The Failure Of Liability In Modern Markets
Vanderbilt University – Law School
August 28, 2015
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This Article argues that the liability framework governing securities trading is unable to effectively deter and compensate harms in algorithmic markets. Theory underscores the significance of robust laws to safeguard information flows and the trading process. Without this assurance, investors internalize the costs of privately policing markets and will rationally discount the capital they invest. A detailed body of regulation seeks to ensure that markets function safely, benchmarking compliance using the three familiar standards grounding liability: (i) intent; (ii) negligence; and (iii) strict liability. This Article shows that this framework is ineffective in markets that rely on algorithms – or pre-programmed computerized instructions – for trading. It makes two claims. First, a basic level of error is endemic to the operation of algorithmic markets. Especially when designed to trade in fractions of a second, algorithms must be programmed in advance of trading and anticipate how markets are likely to behave. This predictive dynamic means that error and imprecision are inevitable, irrespective of constraints that liability imposes. Secondly, liability standards fare poorly in high-speed algorithmic markets where errors can spread rapidly across multiple exchanges and security types. Even small, “reasonable,” risk taking can give rise to outsized harms, diminishing the protection provided under the negligence standard. Strict liability also fails. With error inextricably a part of predictive, pre-set algorithms, liability can arise too frequently to function as an informative signal of bad behavior. Further, small errors can create large-scale losses that may be too high for any single firm to pay. Finally, punishing only intentional bad actors leaves a swath of the market unsanctioned for careless behavior. With each standard falling short, the current design of the liability framework can leave markets facing pervasive costs of mistake, manipulation and disruption. In concluding, this weakening of laws points to a need for structural solutions in automated markets. This Article explores avenues for reform to institutionalize better behavior and fill the gaps left by the law.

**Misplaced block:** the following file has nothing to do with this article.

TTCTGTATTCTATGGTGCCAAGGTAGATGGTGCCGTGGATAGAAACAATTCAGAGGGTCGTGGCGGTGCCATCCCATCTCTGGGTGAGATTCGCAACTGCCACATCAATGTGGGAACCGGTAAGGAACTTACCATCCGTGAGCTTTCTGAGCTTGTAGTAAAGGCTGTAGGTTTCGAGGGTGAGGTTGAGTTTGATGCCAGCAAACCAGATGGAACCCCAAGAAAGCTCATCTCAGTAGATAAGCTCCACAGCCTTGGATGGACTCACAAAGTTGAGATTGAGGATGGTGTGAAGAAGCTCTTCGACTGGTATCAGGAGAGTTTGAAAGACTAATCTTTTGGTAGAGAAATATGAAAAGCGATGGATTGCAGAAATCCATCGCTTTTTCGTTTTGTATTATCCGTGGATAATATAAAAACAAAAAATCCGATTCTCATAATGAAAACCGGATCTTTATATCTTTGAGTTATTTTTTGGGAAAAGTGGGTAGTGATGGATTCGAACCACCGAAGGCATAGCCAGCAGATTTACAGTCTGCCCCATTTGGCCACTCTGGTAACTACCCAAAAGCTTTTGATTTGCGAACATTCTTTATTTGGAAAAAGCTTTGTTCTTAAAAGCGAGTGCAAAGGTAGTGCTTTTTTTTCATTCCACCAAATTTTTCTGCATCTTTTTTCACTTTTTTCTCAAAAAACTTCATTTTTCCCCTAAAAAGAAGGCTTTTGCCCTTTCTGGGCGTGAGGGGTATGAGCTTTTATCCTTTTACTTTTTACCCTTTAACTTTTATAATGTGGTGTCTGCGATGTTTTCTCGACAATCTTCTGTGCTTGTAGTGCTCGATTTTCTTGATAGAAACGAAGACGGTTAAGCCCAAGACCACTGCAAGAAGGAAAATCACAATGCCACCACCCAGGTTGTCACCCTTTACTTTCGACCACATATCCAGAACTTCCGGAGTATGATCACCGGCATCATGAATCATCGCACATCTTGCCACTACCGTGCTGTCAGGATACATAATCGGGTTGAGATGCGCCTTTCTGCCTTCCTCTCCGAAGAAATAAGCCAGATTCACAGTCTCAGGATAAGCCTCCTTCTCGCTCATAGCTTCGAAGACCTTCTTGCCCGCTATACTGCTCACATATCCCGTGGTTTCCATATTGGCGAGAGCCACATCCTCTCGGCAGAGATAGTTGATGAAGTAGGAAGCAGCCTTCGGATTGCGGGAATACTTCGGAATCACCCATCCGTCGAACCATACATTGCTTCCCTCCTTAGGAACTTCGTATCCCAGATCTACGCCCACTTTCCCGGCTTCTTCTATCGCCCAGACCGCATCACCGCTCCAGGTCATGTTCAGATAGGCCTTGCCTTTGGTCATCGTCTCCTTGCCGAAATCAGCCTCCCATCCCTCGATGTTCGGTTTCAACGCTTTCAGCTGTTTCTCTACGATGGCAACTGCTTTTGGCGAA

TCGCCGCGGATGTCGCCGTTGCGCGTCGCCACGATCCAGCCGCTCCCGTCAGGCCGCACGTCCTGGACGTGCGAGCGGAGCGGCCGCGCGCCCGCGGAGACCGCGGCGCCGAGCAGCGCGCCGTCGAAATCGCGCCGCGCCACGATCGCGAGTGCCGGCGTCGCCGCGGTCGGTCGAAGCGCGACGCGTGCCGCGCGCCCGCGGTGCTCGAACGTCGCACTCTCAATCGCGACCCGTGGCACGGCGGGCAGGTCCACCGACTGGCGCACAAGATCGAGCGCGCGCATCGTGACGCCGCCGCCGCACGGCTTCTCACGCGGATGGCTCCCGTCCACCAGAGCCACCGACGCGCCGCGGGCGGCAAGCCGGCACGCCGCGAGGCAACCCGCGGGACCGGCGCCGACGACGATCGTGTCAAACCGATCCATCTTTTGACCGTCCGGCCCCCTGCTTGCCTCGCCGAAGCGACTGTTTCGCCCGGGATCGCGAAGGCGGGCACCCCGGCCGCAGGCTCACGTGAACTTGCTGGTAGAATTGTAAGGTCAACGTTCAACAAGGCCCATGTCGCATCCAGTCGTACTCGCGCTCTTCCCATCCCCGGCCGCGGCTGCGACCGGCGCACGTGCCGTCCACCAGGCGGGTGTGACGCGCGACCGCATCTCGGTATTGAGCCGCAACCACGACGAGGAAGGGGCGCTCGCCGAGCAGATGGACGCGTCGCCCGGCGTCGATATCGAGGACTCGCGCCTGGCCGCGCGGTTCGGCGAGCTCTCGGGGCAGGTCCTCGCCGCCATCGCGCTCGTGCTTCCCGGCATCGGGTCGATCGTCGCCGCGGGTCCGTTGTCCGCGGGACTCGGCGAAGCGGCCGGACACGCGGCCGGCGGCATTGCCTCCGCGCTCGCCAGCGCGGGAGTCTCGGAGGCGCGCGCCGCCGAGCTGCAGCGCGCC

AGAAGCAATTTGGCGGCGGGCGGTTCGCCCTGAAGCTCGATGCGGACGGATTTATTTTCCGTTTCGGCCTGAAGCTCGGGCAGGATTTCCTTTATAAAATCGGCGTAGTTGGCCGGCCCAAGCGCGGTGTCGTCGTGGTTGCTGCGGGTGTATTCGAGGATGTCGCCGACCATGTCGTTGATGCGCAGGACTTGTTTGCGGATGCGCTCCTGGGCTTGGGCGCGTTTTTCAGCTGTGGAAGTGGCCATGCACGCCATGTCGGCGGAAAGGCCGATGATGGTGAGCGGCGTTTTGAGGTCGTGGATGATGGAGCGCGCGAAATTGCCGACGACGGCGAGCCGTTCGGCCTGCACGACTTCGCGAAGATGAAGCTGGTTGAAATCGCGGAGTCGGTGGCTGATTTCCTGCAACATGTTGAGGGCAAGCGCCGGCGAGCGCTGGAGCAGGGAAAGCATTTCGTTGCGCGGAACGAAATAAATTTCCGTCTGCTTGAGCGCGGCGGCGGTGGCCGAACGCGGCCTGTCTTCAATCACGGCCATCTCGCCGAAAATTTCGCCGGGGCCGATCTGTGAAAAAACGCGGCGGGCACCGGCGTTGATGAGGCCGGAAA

The Failure Of Liability In Modern Markets – Introduction
In April 2015, the Department of Justice charged Navinder Sarao for his role in causing the Flash Crash – the near 1000-point drop-andrebound in the Dow Jones Index that roiled markets in May 2010. Sarao, a small-time, British trader operating out of his parents’ suburban basement, stood accused of putting together a string of illusory, fake orders that fooled markets enough to spark the largest single day drop in the Index’s history. Commentators rightly contest whether a bit-player like Sarao could have unleashed a near-catastrophe on U.S. securities markets singlehandedly. Yet, the complaint – and its causal account – point to a troubling dilemma facing scholars and policymakers today. This Article shows that the longstanding liability framework undergirding securities regulation looks increasingly fragile in the face of modern market design. With trading growing ever more automated – characterized by complex algorithms, a proliferation of specialist traders and interconnections between markets – single weak links can create outsize costs. This evolution in market design poses a profound challenge for well-established liability regimes governing fraud, negligence and mistakes. Trading firms are easily capable of creating far larger risks than they can either provision for ex ante or pay for ex post. In decoupling the riskiness of trading firms from their capacity to realistically bear the cost of their conduct, market structure casts doubt on the law’s ability to credibly constrain as well as punish mistakes and misbehavior in trading.